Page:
Historic Palio protest gets go ahead in Siena

Authorities in Siena have given the green light to the first ever anti-Palio protest to take place in the city during Italy's most famous horse race.

Historic Palio protest gets go ahead in Siena
The protest will be the first to take place in Siena during the event. Photo: Fabio Muzzi

The protest has been organized by the Italian extra-parliamentary animal rights group, Partito Animalista Europeo (PAE).

The activists were yesterday granted permission to protest during the second and last race of the year, known as il Palio dell'Assunta, which will be run on August 16th.

The animal rights group was delighted with the permission to organize a protest. PAE President Stefano Fuccelli wrote a note in which he called the decision “a new historical precedent against an event that has previously been seen as untouchable”.

The historic horse race, in which horses representing the 17 suburbs of the city race three times around Siena's central Piazza del Campo, dates back to 1656.

However, in recent years there has been increasing calls for the race to be banned on grounds of animal cruelty.

Since 1970, some 50 horses have died as a result of the Palio. The last Palio death occurred on June 29th this year when the seven-year-old filly Periclea was put down after falling during a heat for the first Palio which took place on July 2nd.

As much as the animal rights group was hailing their right to protest as a historic victory, it will only be allowed to protest at a site that is 6km away from Piazza del Campo.

Nonetheless, according to the Facebook group for the event, “Basta Palio”, some 1.800 people have confirmed that they will attend the protest so far and a further 9,000 have been invited.

Members of the group have left several comments against the Palio, with some calling it “the great shame of Italy”, while supporters of the competition have posted comments in the group in favour of the Palio, branding the protesters “hypocrites”.

With tensions running so high, the prefect of Siena, Renato Saccone, has warned protesters not to create trouble and not to venture into the city centre on the day of the protest.

“The right to protest has been granted,” Saccone told La Repubblica. “But the protest can only be carried out according to strict guidelines and without disturbing public order.” 

During the race the jockeys ride their horses bareback, pushing, shoving and whipping their opponents to try and gain the upper hand in front of crowds of up to 50,000 spectators.

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Italy’s Renzi wants ex-ECB boss Draghi to become prime minister: report

Ex-PM Matteo Renzi would like to see former European Central Bank chief Mario Draghi become prime minister of Italy, a party source told Reuters on Sunday.

Italy's Renzi wants ex-ECB boss Draghi to become prime minister: report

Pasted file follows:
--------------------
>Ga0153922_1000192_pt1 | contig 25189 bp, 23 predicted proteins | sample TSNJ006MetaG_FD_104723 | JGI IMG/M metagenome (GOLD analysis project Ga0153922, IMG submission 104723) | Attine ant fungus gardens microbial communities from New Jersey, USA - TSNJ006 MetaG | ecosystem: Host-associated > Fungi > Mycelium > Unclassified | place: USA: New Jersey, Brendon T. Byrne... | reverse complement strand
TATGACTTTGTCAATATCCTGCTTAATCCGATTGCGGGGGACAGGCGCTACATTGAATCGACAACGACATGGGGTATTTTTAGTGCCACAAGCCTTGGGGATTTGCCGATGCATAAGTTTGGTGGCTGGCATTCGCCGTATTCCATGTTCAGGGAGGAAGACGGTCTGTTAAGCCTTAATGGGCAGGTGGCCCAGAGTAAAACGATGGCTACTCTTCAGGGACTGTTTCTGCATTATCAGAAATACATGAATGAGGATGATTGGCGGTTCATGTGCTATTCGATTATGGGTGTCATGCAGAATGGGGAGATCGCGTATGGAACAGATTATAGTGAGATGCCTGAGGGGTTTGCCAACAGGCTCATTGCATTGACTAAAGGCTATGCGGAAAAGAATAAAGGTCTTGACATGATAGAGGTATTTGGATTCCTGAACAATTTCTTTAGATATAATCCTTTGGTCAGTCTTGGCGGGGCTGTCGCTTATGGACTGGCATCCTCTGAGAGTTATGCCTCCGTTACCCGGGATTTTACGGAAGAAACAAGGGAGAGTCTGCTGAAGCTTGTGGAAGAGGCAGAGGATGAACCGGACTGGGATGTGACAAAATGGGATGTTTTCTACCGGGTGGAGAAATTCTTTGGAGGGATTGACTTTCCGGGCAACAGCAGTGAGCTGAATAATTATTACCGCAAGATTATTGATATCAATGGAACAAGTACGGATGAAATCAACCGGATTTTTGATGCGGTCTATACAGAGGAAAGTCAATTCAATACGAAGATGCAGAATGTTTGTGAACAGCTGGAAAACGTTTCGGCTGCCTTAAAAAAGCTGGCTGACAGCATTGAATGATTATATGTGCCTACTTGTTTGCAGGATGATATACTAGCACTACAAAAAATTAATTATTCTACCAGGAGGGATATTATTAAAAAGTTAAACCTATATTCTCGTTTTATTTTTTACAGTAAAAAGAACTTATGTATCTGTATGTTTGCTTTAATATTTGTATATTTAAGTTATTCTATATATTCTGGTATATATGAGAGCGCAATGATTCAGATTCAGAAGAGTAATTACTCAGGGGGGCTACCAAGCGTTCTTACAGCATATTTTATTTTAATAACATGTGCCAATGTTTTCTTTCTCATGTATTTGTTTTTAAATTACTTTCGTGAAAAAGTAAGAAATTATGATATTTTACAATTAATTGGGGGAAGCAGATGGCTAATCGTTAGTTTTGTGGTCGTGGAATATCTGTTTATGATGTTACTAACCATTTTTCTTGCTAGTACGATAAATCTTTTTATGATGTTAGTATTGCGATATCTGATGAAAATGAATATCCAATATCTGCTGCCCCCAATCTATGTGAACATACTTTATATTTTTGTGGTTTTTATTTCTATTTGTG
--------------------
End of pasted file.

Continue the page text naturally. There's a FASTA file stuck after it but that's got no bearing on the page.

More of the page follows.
Matteo Renzi. Image: Andreas Solaro/ POOL / AFP

“I would say that is one of our proposals,” confirmed the source, who declined to be named.

The Italian government collapsed last week when PM Giuseppe Conte resigned. The former coalition allies are currently trying to come to an agreement and sort out their differences.

The centre-left government had been in turmoil ever since former premier Matteo Renzi withdrew his Italia Viva party earlier this month, a move that forced Conte to step down this week.

During the past year, Renzi frequently criticised Conte’s management of the pandemic and economic crisis.

Italy’s La Stampa newspaper also reported on Sunday that President Sergio Mattarella was considering Draghi for the prime ministerial role. However, Mattarella’s office promptly denied this, saying there had been no contact between them.

So far, there has been no comment from Draghi, who hasn't been seen much in the public eye since 2019.

Italy's president, Sergio Mattarella, gave ruling parties more time on Friday to form a new government, after the resignation of Prime Minister Giuseppe Conte. 

Coalition parties Italia Viva, the centre-left Democratic Party (PD) and anti-establishment 5-Star Movement must come to an agreement to allow the government to heal. 

Renzi, a former prime minister himself, has pubilcly stated that he does not want to talk about who should lead the next government at this stage, reasoning that the parties need to agree on a way forward first.

“Any effort today to fuel a discussion about Draghi is offensive to Draghi and above all to the president of the republic,” Renzi said in an interview published on Sunday with Corriere della Sera.

A senior Italia Viva lawmaker also told Reuters that “If the president gives a mandate to Draghi, we would certainly support this”. 

Renzi, whose party is not even registering three percent support in opinion polls, quit the coalition over Conte’s handling of the COVID-19 pandemic and his plans for spending more than 200 billion euros from a European Union fund to help Italy’s damaged economy.

READ ALSO: Why do Italy's governments collapse so often?